The best code editors can have a huge impact on your productivity and workflow. Most of us, however, stick with "what we know" out of lazy habit. If you shop around instead, though, you could find the kind of fast and intuitive interface or killer features that help you get your work done more quickly and efficiently.
The best code editors offer a number of things. A fast and flexible interface that makes you more efficient at writing code. Functionality to help you examine code for mistakes, and discover where edits need to be made. The potential to be easily customised, so you can create the kind of UI and user experience that suits you.
All that might sound like a lot to ask but consider how many hours you're likely to spent looking at your code editor, day in day out. With that in mind, you want to make sure it looks and works the best it possibly can (and also make sure you've got one of the best monitors for programming, too).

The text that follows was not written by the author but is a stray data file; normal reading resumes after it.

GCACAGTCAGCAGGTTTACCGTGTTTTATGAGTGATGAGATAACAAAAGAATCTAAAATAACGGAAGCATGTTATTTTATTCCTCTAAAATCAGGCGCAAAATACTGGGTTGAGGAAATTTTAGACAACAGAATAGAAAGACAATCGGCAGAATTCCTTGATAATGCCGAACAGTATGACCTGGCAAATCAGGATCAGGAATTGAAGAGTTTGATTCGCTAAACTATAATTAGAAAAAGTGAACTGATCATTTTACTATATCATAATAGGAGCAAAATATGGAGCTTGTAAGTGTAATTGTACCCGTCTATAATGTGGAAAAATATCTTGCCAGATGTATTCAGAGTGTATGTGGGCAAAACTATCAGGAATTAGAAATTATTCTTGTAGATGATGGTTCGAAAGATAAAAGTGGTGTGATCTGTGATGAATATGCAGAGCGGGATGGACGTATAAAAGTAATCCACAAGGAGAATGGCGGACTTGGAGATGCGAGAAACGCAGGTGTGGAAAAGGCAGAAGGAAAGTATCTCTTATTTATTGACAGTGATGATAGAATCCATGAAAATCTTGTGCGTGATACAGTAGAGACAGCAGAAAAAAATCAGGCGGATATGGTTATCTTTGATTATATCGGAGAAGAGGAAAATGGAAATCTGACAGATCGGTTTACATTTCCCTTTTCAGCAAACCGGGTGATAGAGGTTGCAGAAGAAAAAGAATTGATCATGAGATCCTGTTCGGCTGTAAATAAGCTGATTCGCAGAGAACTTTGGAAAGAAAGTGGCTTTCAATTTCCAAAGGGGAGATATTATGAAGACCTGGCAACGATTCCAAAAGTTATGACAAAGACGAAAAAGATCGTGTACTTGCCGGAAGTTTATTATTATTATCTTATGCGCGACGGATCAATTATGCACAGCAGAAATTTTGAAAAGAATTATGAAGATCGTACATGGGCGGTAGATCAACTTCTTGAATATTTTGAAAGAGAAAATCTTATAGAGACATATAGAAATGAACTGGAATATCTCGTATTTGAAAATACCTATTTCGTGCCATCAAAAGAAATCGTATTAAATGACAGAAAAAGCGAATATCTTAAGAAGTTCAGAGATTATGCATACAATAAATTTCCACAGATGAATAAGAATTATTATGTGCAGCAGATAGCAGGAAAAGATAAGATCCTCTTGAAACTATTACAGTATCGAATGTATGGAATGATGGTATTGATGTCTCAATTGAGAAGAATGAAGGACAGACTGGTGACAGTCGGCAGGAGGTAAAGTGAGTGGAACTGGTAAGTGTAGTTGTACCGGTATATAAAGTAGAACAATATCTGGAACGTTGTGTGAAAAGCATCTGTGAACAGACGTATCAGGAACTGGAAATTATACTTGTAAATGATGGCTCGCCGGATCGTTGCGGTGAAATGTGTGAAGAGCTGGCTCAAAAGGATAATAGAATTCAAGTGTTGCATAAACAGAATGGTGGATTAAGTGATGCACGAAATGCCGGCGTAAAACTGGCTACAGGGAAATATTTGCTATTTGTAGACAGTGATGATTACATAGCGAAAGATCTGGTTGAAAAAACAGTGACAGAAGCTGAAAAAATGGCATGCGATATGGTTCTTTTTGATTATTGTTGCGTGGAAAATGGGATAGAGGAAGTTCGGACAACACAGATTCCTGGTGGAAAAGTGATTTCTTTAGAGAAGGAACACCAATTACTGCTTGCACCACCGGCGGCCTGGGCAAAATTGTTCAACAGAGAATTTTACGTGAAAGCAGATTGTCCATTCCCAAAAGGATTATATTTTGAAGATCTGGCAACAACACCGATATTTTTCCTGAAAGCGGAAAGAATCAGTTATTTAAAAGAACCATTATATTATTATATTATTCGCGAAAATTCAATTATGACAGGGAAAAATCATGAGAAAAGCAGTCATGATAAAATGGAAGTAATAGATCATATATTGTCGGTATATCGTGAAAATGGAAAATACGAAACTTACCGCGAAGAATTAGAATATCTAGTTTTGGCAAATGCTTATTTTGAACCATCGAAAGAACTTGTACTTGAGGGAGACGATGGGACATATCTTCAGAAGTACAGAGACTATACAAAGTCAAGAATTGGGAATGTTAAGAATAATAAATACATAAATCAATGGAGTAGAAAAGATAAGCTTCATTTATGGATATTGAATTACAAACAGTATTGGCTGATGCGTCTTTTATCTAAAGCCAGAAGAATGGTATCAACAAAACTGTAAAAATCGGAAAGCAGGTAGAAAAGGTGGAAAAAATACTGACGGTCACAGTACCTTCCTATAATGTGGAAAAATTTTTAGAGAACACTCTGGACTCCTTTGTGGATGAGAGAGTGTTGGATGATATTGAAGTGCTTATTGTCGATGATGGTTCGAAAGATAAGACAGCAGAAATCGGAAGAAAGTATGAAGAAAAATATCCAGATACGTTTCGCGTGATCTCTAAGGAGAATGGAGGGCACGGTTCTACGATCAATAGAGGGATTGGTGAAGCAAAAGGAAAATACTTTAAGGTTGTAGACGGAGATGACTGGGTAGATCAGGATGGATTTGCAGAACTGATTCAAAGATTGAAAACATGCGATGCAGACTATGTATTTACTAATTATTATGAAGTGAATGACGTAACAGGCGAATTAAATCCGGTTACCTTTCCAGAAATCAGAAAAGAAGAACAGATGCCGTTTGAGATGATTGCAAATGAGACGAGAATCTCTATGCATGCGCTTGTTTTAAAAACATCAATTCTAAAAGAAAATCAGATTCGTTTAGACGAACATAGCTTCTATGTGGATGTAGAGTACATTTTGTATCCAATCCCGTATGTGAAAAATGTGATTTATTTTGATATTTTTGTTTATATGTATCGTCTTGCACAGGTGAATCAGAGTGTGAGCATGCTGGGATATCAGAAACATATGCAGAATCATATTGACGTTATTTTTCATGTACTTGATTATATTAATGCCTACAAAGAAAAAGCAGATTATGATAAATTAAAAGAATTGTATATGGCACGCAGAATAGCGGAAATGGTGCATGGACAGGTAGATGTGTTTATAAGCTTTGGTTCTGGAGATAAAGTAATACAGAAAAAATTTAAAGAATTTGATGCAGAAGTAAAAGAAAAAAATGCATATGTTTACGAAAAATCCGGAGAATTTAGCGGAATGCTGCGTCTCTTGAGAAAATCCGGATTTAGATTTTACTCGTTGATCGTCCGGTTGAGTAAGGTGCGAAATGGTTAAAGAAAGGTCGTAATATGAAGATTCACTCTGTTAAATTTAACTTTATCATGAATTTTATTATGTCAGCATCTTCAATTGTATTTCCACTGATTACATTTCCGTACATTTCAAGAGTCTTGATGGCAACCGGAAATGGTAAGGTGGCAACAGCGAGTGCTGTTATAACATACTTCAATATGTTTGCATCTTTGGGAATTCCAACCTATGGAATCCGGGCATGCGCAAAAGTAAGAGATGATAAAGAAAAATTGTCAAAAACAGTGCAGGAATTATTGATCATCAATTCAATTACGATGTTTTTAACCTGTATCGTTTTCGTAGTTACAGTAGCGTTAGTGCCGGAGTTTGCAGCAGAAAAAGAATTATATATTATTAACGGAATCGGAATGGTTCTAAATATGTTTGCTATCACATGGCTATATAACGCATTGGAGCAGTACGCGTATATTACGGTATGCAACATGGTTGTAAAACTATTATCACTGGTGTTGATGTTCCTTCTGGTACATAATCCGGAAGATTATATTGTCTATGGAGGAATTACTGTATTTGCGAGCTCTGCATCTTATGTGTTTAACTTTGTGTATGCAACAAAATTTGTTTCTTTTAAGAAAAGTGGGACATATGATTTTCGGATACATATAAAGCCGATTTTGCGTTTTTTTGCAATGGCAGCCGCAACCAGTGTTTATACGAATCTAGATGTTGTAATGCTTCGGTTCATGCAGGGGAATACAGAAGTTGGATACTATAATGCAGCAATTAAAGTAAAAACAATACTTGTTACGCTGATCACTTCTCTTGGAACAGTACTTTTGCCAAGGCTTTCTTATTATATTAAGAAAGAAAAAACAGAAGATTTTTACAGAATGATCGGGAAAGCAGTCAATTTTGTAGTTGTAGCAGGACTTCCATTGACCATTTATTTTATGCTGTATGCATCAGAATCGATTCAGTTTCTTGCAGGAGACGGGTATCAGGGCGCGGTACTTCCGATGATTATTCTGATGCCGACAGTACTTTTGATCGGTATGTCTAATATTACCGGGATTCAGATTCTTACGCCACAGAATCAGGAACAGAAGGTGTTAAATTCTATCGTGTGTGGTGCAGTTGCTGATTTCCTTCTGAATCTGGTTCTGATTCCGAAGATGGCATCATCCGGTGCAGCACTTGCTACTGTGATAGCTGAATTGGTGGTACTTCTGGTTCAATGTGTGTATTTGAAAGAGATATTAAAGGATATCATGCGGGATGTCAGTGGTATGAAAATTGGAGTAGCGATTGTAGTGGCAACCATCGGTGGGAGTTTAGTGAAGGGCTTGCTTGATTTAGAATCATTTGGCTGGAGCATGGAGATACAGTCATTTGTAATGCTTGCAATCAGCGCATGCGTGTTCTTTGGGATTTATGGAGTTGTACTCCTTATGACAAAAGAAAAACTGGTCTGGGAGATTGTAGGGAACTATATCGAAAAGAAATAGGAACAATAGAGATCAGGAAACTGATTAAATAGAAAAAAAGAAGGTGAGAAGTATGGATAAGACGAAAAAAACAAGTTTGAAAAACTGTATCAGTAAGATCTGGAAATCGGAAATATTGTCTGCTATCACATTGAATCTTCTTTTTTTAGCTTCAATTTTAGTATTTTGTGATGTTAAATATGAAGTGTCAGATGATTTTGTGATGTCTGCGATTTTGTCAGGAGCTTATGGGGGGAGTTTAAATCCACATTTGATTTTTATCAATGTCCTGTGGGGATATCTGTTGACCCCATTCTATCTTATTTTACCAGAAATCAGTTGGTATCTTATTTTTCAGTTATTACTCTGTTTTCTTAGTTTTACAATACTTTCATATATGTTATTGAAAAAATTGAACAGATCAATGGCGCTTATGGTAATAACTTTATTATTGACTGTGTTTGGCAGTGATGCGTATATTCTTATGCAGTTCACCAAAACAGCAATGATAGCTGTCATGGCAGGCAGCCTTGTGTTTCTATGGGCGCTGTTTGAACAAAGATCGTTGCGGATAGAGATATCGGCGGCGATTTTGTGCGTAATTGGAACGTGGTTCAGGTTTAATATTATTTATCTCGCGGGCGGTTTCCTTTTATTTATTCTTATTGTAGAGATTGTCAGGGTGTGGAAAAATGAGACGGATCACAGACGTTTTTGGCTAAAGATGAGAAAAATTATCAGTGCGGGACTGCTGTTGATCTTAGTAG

Everyone codes in a different way, of course, so it's impossible to single out any one specific code editor as the best overall. However, what we can do is bring you a selection of the best code editors available today, explain what each offers, and let you pick the one that suits you best. So read on, and you may just find a tool that makes a big and positive difference to the way you work, day-to-day.
On this first page, we take an in-depth look at the six best code editors for web developers and designers. On Page 2 you'll find more options to try, then on page 3 you'll also find information on code editors in general, including how to pick the right one. While you're considering your toolkit, also check out our roundup of the best web design tools, and our guide to the best antivirus software to keep your precious programming safe.
6 best code editors for developers and designers
Sublime Text is the editor that really changed the way the best code editors worked. It is lightweight, open and ready to edit your file almost as soon as you've managed to click the button. This responsiveness is one of the things that makes it the best code editor in its class. If you want to open a file and make a quick edit, waiting for a few seconds for loading may not sound like much, but the delay can grow tedious.